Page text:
James Parker of black-owned GoBlackBiz.com, knows the problems facing African-Americans when trying to start their own businesses.
It can be a daunting task to compete with larger and more established companies, he said. However, Parker said that location and advertising are vital for any business to prosper.
“‘I’m in the phone book’ is no longer all it takes for a business to survive, or even become successful,” said Parker, whose company has recently hosted workshops in advertising for black-owned businesses in Chicago. GoBlackBiz, an online site that offers advertising space for businesses, hosted a workshop Friday at the Austin YMCA.
“In the information age, you must position your business everywhere consumers are,” Parker said. “The Internet and all other uses of information technology has already become the most affordable and fastest way to do it, but for many small black-owned businesses, using the Internet or other forms of advertising isn’t even considered when it comes to marketing.”
Many smaller black business owners use very little adverting, said Parker, either because they don’t see the importance of it or they feel they can’t afford it. However, learning as much as you can about the community you want to provide a service for is key to success, he said.
Austin, for instance, is essentially a middle-class community with an average household income of roughly $34,000, and with a black population of more than 90 percent.
But businesses in such communities fly under the raider of residents.
“Many times the people simply didn’t know they were there,” said Parker. “And if they are unsuccessful that will make it that much harder for the next black business to get started.”
Knowing the market and creating a strategy to reach that market is key, Park said.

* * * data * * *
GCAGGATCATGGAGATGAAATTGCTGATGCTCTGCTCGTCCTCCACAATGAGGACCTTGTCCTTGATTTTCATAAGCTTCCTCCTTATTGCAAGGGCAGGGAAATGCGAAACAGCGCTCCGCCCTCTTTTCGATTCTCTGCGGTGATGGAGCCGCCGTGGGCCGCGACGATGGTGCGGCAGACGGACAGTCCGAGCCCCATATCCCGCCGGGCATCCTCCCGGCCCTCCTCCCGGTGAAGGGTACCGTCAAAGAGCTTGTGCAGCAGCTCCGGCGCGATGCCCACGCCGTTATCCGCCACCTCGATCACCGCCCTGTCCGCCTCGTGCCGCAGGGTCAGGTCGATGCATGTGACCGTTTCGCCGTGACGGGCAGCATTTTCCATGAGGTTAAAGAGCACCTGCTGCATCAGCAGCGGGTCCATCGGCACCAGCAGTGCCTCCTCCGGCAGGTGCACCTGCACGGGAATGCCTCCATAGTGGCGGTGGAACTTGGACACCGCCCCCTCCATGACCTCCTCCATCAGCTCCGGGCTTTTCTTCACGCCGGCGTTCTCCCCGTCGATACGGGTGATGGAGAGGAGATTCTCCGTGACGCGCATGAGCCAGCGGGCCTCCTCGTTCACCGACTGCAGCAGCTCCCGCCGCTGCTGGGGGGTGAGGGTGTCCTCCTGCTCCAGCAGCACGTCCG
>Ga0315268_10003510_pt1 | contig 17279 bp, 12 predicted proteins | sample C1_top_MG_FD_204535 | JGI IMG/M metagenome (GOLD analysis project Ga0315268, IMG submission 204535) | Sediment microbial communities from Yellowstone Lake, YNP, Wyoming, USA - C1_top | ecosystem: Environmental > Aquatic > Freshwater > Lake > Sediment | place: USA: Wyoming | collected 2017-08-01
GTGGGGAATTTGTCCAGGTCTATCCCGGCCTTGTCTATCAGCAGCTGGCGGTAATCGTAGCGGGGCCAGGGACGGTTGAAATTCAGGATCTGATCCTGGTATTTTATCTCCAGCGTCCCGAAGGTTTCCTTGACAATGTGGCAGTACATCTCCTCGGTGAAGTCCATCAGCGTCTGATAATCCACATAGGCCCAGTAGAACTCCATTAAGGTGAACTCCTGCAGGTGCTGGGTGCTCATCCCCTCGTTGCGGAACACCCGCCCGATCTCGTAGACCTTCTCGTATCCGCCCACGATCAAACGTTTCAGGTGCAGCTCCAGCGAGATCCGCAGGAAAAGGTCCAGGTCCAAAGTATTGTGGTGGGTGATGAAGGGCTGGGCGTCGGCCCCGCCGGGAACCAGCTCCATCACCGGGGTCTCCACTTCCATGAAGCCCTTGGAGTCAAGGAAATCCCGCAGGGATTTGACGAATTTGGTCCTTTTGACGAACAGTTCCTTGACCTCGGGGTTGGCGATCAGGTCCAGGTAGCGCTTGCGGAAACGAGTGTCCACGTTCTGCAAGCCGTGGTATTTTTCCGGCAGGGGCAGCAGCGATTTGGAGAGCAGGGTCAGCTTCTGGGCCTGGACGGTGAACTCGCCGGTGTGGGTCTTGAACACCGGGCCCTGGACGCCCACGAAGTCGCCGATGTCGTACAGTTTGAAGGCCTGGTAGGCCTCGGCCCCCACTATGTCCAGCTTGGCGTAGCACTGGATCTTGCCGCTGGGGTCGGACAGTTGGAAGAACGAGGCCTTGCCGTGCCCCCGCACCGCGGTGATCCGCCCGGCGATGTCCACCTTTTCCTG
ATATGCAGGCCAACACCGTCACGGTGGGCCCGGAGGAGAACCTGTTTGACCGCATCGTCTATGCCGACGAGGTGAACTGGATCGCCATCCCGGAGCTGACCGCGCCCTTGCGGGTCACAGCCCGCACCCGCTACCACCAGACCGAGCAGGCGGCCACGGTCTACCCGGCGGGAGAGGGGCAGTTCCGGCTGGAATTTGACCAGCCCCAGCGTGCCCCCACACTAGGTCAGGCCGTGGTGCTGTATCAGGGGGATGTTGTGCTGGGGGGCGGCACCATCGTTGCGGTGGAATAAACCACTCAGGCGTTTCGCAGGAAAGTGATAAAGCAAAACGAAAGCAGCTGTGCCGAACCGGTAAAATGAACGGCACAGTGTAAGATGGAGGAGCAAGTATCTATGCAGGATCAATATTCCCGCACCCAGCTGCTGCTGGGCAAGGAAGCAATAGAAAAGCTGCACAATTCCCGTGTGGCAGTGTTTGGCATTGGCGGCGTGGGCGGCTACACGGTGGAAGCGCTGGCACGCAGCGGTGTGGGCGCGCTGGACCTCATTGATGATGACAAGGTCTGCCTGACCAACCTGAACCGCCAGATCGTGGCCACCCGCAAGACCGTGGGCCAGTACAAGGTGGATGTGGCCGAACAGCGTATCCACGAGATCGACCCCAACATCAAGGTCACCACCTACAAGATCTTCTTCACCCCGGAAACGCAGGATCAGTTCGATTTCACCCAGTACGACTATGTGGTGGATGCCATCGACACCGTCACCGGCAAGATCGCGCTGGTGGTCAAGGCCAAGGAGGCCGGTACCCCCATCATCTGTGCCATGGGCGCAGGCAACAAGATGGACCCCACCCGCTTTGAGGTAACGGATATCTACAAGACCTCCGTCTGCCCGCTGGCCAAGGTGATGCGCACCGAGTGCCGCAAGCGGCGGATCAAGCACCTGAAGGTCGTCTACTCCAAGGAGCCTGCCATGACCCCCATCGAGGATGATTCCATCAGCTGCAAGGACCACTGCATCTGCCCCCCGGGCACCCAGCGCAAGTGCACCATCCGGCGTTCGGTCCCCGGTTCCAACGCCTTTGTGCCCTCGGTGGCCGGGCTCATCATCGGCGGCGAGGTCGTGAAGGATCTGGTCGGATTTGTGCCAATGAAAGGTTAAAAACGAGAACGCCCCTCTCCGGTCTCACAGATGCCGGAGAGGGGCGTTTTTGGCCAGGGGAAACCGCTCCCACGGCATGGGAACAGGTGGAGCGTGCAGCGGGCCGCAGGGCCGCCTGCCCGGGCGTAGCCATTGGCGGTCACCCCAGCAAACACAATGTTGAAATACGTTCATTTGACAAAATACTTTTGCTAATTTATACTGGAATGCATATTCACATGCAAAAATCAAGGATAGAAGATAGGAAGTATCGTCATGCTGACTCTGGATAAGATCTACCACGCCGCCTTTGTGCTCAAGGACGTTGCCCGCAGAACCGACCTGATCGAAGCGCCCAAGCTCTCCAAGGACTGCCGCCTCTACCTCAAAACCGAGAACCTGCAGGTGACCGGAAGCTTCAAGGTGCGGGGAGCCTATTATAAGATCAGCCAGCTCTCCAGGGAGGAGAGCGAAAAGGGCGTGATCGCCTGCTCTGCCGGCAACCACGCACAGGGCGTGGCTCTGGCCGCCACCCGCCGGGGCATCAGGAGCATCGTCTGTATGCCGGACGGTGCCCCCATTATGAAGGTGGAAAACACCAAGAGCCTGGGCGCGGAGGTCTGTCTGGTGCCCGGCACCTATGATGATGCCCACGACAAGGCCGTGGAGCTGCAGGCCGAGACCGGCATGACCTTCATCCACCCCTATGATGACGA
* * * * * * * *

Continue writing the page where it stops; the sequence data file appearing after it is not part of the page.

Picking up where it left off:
“I once read a book “Buzz Marketing, and the author described how he used post-its to create a buzz for the business he was starting. They were placed everywhere, from car windshields to bathrooms. Only $40 for the pack of post-its and it resulted in a very successful start to his new business.”
But there are thriving businesses on the West Side, he said. Kings Hardware, Macarthur’s Restaurant and Active Auto Parts, for instance.
However, the recent closing of Cream and Sugar Cafe on Madison and Leamington, is a reminder of the difficulty businesses face.
GoBlackBiz.com, a division of P.M. Ideas, Inc, a black owned and operated advertising and consulting firm based in Chicago, was created to allow black businesses to advertise on its website site. But few take advantage of it.
“It allows people to just go to the site and see where the business is in their area,” said Parker. “It’s cost efficient and effective.”
GoBlackBiz charges only $50 to post the business on their site for one year, along with offering free business training programs, such as the advertising workshops. The next of its training classes in on May 6, and June 3.
For more information contact James Parker at jparker